And it came to pass. That this signifies what is new, is evident from the signification of "it was," or "it came to pass," as involving a new state (see n, 4979, 4987, 4999, 5074, 5466). In the original tongue the meaning was not at first distinguished by punctuation, but the text was continuous, in imitation of heavenly speech; and instead of punctuation marks, "and" was used, and also "it was," or "it came to pass." This is the reason why these words occur so often, and why "it was," or "it came to pass," signifies something new.5579.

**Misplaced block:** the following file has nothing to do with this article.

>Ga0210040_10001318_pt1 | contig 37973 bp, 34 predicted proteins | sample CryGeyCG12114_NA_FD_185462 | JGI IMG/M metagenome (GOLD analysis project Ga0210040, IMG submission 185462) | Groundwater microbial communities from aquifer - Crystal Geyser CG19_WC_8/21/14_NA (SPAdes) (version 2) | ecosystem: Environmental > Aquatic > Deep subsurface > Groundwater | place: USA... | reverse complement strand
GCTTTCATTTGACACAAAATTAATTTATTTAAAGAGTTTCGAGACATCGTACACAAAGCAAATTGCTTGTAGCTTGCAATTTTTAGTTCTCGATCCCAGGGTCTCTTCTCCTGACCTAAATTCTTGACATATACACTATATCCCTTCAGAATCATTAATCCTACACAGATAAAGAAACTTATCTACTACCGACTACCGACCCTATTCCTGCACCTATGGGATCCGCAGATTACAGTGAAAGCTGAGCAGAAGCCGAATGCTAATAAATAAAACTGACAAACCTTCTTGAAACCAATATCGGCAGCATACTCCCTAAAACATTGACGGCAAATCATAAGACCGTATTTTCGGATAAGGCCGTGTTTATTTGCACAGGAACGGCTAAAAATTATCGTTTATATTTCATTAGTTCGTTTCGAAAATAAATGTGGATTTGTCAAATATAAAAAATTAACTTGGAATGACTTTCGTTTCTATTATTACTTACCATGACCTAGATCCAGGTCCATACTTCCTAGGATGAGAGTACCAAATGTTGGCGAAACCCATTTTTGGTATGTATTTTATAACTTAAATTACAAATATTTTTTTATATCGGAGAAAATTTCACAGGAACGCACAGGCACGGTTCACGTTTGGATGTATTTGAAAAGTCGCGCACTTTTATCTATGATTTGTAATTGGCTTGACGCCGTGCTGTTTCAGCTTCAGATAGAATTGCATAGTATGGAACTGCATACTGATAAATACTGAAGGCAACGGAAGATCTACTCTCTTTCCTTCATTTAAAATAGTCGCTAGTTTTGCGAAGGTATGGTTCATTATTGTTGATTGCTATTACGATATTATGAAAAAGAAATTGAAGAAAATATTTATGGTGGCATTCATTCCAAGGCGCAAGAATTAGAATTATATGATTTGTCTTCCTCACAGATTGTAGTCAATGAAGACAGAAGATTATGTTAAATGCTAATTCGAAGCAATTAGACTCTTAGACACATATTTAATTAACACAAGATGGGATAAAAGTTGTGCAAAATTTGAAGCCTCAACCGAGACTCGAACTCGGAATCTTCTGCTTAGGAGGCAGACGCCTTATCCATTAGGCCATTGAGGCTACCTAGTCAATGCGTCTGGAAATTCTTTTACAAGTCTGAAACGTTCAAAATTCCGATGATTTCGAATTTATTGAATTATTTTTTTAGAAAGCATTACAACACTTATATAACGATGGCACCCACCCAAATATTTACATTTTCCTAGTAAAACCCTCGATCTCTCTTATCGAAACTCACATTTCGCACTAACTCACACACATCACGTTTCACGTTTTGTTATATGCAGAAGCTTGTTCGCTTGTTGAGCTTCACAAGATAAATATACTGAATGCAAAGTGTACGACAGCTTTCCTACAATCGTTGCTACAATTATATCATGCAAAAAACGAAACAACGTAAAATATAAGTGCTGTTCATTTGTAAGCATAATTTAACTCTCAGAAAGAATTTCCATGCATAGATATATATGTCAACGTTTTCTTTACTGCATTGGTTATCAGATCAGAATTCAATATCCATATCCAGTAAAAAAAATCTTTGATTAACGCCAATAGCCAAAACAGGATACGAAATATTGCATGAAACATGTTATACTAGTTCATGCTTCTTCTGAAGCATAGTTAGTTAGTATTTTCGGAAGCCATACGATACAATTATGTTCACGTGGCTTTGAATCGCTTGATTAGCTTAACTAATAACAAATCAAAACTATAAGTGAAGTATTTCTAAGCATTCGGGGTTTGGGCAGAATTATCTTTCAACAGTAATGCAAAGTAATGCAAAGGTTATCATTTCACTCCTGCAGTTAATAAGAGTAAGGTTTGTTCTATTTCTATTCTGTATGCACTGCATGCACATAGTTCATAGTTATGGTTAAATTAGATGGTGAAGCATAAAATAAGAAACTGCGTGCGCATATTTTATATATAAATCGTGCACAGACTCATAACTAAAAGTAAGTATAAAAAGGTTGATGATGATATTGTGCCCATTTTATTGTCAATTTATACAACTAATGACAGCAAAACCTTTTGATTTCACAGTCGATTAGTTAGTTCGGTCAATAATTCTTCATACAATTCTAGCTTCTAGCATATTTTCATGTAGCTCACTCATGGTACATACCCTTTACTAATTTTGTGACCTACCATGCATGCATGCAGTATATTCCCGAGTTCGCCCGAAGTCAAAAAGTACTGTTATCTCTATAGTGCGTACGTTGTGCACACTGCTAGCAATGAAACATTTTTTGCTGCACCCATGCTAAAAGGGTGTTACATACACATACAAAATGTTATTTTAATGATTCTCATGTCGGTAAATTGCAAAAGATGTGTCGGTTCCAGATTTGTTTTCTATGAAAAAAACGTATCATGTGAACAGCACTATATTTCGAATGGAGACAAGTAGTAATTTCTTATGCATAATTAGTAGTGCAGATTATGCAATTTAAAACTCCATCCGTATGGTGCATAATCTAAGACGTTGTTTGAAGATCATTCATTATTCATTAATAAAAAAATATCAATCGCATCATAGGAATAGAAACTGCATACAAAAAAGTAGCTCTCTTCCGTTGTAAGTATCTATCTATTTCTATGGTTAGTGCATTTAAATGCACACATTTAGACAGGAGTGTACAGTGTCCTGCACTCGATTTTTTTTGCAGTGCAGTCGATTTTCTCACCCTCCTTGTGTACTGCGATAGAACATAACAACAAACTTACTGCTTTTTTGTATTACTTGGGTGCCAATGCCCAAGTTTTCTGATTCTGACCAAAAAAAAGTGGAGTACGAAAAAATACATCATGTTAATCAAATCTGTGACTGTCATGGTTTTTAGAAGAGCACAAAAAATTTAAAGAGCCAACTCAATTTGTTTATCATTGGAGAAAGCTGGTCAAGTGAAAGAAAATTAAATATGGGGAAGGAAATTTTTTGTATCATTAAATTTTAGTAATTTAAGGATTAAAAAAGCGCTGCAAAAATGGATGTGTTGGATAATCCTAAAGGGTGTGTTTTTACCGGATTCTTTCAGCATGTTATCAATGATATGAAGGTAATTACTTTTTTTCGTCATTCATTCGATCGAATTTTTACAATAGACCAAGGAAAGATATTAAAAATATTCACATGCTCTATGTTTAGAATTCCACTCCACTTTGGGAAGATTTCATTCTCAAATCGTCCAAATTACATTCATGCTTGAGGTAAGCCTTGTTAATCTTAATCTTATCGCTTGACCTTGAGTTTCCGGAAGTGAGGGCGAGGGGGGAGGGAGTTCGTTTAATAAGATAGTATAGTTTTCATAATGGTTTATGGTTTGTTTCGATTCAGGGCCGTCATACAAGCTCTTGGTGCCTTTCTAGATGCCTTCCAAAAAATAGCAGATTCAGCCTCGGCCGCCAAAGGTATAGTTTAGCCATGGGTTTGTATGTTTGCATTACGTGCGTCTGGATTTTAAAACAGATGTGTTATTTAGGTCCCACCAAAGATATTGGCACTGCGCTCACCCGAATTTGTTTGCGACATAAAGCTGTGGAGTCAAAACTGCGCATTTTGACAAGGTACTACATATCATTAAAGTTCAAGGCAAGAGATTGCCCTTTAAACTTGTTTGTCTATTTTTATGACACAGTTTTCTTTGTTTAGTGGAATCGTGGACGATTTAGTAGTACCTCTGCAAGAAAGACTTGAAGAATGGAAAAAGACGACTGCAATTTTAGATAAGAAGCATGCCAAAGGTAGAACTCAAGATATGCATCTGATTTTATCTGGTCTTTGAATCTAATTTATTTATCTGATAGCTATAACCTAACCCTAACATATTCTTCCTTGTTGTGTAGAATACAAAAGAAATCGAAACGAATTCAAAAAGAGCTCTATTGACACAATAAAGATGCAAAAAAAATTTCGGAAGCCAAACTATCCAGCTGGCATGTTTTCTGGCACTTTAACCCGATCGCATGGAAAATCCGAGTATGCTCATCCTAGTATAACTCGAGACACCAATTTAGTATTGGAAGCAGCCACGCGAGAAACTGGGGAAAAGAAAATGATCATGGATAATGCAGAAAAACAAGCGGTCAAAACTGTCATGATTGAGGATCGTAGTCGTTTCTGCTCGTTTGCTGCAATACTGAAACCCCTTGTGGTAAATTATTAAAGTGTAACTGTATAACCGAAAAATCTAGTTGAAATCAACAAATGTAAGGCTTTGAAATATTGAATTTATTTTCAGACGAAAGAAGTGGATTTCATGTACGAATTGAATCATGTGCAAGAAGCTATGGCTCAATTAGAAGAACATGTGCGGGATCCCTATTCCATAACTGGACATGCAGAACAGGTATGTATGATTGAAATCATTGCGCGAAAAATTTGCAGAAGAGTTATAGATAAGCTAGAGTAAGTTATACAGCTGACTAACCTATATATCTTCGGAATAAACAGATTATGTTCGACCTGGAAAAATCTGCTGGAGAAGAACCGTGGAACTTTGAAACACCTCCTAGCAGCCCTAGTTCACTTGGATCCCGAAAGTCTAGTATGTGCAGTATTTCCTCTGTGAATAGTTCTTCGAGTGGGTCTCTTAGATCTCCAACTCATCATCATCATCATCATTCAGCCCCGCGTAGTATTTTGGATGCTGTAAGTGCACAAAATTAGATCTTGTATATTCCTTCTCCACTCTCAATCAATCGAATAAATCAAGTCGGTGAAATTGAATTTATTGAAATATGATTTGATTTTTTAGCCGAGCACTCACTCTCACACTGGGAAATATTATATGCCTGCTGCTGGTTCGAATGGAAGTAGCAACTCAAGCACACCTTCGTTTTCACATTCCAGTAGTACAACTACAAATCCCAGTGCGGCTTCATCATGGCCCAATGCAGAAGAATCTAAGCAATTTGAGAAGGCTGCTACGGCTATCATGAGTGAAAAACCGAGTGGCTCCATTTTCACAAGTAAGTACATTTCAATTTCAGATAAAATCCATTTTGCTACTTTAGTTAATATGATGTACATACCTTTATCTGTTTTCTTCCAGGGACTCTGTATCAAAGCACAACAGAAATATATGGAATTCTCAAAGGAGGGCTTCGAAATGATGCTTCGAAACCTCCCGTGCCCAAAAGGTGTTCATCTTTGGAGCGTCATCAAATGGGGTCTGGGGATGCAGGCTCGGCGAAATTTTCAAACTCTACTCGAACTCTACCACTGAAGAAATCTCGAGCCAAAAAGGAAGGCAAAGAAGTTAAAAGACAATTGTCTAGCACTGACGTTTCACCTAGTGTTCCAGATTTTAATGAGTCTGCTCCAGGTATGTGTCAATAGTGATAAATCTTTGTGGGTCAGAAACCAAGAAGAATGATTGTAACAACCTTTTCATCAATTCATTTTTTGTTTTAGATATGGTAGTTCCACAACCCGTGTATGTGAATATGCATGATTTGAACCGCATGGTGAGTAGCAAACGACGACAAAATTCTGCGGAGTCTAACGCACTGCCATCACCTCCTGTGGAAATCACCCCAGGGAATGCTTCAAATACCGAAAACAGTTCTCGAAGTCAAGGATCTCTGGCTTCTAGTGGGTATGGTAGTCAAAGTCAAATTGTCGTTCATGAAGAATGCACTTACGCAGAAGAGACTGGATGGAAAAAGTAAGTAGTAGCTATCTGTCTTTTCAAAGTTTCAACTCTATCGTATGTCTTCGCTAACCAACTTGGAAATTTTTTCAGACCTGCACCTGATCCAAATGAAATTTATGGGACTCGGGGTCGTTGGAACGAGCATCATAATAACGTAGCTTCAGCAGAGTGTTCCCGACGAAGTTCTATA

When they had finished the eating of the produce. That this signifies when truths failed, is evident from the signification of "produce," as being truth (see n. 5276, 5280, 5292, 5402); that truth failed is signified by their "finishing the eating of it." Those who are in the spiritual world are sated with things true and good, for these are their food (n. 5576); but when these have served their purpose, they come again into want. This is as with the nourishment of man by material food when this has fulfilled its use, hunger comes on again. The hunger that is a need of spiritual things, in the spiritual world is evening or the twilight of their day; but after it comes daybreak and morning. Thus there are alternations there. They come into that evening or into spiritual hunger, in order that they may feel hungry and long for truths and goods, which yield them more nourishment when they are hungry, just as does material food to one who is famishing. From all this it is evident what is meant by the need of spiritual things when truths failed.5580.